Traveling out to the Nakameguro district from central Tokyo is similar to a trip from midtown Manhattan to Greenpoint, Brooklyn. It’s not that far and there are many amusing and delicious reasons to go. Nakameguro is similar to parts of Brooklyn in that real estate prices remain reasonable and artists, designers, chefs and entrepreneurs have flocked there to establish high- and low-end shops and restaurants catering to the hip and trendy. It is now one of the more desirable places to live in Tokyo.
Smack in the middle of all things fabulously cool is the yakitori shop Kushiwakamaru, catering to neighborhood regulars as well as a rabid expat community since the mid-90s. It’s old-style Tokyo down to its most basic: honest food and brusque, efficient – yet accommodating – service. The management even allows smokers, which often gives the place a throwback feel. And because the restaurant is so popular with foreigners, the waiter will be happy to produce an English menu if asked.
While the word yakitori translates to “grilled chicken,” it can refer to any kind of grilled, skewered food, and at Kushiwakamaru, the menu is split up into various categories – chicken, pork, tofu, vegetables – all of which are cooked slowly over charcoal. Prices are per skewer. While the chef begins his grilling, customers start in on drinks, perhaps draught beer (available in reasonably small, regular and mega-pint sizes) or wine, mixed drinks or umeshu- (plum) or anzushu- (apricot) infused alcohol mixed with hot water. The waiter immediately brings a bowl of cooked peas for snacking. We also like to order asparagus wrapped in bacon, which cooks – and arrives – quickly.
The chef grills a few ordered skewers to be presented in small groupings, such as grilled eggplant topped with thin scallions, chicken meatballs, and white chicken meat with plum paste and shiso leaves on top. Chicken wings are moist, plump and salty, proudly arriving alone. There are Japanese peppers stuffed with cheese, then wrapped in pork. Salads are both beautiful and hearty. A raw vegetable salad comes with a simple dressing with complex flavors. Pork cheeks arrive later because they need more time to grill.
There are several kinds of mushrooms; shiitake and eringi lightly grilled are standouts. Individual garlic cloves are strung on a skewer like pearls. Ginkgo nuts glisten perfectly after some time spent over the coals. Shishito peppers call for refills on the beer or shochu (a distilled spirit made from rice, barley, buckwheat or sweet potatoes). Quail eggs feel soothing after chicken, pork or peppers.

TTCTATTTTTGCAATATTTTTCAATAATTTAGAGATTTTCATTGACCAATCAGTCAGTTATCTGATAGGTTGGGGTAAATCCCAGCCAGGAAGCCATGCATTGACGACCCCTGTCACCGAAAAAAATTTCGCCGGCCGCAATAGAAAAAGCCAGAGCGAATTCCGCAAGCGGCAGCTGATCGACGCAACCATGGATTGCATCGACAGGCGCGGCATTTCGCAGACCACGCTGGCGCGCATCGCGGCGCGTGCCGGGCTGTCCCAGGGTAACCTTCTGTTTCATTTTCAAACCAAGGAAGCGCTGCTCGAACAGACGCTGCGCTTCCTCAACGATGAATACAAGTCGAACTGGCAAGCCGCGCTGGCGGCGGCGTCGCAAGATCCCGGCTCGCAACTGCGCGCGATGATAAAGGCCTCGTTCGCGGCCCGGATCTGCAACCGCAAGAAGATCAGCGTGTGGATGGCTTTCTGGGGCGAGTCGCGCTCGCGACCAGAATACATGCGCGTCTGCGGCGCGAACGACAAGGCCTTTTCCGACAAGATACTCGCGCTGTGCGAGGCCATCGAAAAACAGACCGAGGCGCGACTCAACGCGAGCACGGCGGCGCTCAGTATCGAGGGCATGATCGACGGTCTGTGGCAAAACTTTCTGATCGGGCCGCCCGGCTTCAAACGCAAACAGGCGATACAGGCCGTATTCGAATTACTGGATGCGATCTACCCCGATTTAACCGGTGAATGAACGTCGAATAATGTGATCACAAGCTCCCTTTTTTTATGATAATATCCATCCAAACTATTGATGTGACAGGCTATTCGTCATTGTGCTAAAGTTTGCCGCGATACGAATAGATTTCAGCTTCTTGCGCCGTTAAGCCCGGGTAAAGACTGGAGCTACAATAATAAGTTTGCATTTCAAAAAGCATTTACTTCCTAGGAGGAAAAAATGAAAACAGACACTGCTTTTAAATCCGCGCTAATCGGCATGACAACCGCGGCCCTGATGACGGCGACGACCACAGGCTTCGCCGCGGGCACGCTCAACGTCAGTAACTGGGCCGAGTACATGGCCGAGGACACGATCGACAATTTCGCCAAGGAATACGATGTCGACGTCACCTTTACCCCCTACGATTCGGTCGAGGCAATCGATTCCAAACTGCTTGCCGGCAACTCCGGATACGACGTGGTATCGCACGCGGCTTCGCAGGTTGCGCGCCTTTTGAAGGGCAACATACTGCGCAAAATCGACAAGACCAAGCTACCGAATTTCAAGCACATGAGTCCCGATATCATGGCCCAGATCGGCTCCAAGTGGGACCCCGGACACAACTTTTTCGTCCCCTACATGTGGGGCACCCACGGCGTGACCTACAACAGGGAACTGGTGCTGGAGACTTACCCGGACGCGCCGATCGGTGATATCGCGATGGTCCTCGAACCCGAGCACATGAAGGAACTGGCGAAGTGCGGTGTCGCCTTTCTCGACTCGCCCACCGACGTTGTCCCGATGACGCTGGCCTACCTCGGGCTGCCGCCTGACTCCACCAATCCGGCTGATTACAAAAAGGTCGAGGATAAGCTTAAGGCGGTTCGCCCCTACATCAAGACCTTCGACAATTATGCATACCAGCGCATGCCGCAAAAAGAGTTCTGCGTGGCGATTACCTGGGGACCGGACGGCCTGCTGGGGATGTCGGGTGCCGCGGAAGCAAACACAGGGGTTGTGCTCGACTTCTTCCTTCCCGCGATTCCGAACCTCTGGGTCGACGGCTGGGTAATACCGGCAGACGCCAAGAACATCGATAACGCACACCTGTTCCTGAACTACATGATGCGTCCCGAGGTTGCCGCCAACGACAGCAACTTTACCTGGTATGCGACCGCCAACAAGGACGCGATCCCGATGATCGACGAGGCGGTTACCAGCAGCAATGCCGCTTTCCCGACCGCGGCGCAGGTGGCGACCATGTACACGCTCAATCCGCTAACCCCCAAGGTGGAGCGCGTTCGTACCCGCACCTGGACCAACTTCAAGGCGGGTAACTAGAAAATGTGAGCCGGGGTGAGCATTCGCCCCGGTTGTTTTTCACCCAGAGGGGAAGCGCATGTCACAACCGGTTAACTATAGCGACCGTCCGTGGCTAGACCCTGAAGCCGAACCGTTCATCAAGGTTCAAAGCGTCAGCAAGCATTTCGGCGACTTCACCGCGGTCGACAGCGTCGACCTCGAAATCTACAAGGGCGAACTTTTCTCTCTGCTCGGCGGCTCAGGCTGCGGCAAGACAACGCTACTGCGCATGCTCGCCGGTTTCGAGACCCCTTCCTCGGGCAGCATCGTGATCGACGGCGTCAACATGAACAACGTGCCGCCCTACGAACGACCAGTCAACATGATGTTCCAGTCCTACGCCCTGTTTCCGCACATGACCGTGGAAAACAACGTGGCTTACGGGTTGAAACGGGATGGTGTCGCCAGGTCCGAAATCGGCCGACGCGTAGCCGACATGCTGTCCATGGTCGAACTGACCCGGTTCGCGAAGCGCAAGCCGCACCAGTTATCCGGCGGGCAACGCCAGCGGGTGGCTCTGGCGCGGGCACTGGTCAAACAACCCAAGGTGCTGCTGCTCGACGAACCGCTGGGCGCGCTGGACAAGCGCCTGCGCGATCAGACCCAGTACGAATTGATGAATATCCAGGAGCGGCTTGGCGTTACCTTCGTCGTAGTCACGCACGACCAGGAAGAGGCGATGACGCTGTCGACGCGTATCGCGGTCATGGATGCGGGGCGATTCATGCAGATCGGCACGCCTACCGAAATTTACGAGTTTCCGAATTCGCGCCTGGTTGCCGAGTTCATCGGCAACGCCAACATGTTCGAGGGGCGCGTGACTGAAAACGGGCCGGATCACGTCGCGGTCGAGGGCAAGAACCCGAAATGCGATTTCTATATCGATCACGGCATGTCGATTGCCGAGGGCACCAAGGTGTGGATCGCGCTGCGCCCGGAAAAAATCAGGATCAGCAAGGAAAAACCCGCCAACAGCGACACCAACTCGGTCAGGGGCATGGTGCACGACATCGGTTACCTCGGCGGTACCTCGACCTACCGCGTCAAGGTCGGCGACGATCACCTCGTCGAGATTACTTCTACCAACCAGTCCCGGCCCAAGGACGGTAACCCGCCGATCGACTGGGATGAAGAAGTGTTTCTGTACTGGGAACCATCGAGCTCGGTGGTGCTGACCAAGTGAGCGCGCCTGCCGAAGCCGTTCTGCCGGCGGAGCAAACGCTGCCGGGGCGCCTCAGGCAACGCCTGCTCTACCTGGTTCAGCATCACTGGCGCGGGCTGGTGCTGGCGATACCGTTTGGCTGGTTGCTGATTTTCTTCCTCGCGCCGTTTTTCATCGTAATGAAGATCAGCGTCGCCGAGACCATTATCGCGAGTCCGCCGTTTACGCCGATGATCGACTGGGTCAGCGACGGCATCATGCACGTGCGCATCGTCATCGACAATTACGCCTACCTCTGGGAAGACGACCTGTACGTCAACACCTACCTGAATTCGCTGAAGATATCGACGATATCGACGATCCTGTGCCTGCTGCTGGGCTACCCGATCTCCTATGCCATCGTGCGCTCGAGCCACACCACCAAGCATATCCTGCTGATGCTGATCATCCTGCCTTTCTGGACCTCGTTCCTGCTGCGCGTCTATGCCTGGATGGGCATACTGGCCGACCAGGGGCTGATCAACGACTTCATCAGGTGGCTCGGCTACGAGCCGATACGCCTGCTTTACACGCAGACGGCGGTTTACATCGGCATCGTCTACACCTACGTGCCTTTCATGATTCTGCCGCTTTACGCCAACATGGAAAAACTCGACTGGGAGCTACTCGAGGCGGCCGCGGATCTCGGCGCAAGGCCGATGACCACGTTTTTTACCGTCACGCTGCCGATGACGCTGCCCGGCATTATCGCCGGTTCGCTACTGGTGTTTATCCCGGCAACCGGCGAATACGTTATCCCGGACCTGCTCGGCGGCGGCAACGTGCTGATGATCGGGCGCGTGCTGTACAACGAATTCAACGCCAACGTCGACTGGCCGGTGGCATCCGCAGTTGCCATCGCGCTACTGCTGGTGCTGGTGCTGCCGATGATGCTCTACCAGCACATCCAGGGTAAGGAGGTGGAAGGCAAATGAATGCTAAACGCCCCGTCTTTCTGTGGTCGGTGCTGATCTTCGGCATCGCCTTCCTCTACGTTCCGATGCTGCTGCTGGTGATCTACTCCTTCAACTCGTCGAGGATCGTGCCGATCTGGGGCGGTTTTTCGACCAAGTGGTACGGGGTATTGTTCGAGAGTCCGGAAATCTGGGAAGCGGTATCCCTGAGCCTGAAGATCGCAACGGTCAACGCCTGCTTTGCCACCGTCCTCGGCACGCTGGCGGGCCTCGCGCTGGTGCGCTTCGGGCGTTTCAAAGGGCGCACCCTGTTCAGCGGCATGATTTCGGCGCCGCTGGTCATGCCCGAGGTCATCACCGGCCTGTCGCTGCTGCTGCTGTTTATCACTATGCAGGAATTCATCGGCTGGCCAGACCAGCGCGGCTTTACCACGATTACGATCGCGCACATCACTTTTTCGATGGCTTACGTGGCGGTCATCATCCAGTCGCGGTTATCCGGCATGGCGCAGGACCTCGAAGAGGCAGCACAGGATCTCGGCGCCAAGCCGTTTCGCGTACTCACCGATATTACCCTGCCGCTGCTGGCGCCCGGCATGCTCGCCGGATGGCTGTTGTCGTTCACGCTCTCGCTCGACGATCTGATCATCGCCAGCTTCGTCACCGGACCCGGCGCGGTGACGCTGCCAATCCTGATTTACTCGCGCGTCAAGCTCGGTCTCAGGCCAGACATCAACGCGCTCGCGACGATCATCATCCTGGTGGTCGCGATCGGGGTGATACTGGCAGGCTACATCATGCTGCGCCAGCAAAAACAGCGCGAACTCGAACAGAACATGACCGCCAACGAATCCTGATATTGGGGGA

Mentaiko (pollack roe) or ikura (salmon roe) round out the meal and bring it to the carbohydrate phase. Potatoes are slowly grilled, split and filled with slabs of butter. The skins are paper-thin and crispy delights. Onigiri (rice balls) are plentiful, plumped with either salmon, preserved plum or seaweed. Ochazuke, green tea over rice with a savory topping, is perfect at Kushiwakamaru.
There is the usual counter surrounding the charcoal grilling station and there are quite a few tables in a separate area. Unless one likes waiting, it’s advisable to try for a reservation or to arrive on the early side. While the service is brusque, it is never lacking, and drink orders are always easy to place and arrive promptly.
Yakitori is hearty food and the perfect excuse to enjoy a night out in Tokyo eating slowly, drinking with gusto and lingering over conversation while rubbing elbows with salary men out after work, locals meeting friends, ladies on a “girls’ night out” and all manner of hipsters and visiting foreigners. The restaurant is a two-minute walk from the Nakameguro train station. In warmer weather there is a lovely walk along the Meguro River around the corner, and during cherry blossom season the river passage becomes a pink paradise.
Editor’s note: We had skewered meat on the mind after the most recent dispatch from Queens about souvlaki and thought it would be a good time to rerun this piece from Tokyo, which was originally published on February 6, 2015.
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Published on September 08, 2017